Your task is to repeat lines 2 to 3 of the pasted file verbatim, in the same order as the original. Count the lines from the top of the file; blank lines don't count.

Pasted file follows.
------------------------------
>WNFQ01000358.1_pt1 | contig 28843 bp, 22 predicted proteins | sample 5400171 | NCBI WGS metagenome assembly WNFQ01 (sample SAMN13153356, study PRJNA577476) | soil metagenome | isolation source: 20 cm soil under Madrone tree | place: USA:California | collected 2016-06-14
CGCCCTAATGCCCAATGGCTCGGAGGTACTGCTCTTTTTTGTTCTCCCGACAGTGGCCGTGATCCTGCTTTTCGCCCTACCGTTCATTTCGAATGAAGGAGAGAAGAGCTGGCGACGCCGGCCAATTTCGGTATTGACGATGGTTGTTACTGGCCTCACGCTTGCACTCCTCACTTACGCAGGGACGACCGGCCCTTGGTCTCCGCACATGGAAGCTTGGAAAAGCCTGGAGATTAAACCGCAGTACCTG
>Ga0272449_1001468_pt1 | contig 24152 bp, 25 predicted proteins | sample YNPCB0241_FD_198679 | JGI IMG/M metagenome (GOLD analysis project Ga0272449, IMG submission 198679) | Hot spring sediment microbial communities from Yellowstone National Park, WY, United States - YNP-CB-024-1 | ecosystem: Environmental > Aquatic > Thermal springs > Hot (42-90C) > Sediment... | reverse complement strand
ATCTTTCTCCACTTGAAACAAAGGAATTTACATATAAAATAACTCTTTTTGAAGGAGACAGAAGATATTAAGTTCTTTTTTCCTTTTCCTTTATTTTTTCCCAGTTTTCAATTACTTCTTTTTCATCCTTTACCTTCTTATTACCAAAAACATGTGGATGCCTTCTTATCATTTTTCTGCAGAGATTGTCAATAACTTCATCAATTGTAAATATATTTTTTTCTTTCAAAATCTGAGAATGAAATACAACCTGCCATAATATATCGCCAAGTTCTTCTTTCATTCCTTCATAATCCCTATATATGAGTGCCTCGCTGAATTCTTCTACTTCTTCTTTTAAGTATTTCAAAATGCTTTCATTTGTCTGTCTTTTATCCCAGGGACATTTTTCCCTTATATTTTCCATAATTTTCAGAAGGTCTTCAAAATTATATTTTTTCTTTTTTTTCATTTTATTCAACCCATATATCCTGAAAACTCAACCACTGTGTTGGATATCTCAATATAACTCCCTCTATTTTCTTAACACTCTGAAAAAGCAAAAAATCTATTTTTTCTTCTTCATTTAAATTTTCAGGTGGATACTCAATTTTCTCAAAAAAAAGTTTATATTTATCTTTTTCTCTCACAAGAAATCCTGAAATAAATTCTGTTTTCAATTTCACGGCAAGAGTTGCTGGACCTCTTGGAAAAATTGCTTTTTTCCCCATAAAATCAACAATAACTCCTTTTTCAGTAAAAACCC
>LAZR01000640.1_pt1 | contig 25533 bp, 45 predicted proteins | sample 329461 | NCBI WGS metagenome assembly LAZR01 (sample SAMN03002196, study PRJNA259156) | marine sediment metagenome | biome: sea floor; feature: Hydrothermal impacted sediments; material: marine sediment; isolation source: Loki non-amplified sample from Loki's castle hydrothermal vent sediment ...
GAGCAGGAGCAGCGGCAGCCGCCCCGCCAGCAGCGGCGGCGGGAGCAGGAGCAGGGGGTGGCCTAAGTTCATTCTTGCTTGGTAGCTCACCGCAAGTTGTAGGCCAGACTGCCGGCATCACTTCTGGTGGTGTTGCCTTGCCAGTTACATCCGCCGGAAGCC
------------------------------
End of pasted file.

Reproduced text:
CGCCCTAATGCCCAATGGCTCGGAGGTACTGCTCTTTTTTGTTCTCCCGACAGTGGCCGTGATCCTGCTTTTCGCCCTACCGTTCATTTCGAATGAAGGAGAGAAGAGCTGGCGACGCCGGCCAATTTCGGTATTGACGATGGTTGTTACTGGCCTCACGCTTGCACTCCTCACTTACGCAGGGACGACCGGCCCTTGGTCTCCGCACATGGAAGCTTGGAAAAGCCTGGAGATTAAACCGCAGTACCTG
>Ga0272449_1001468_pt1 | contig 24152 bp, 25 predicted proteins | sample YNPCB0241_FD_198679 | JGI IMG/M metagenome (GOLD analysis project Ga0272449, IMG submission 198679) | Hot spring sediment microbial communities from Yellowstone National Park, WY, United States - YNP-CB-024-1 | ecosystem: Environmental > Aquatic > Thermal springs > Hot (42-90C) > Sediment... | reverse complement strand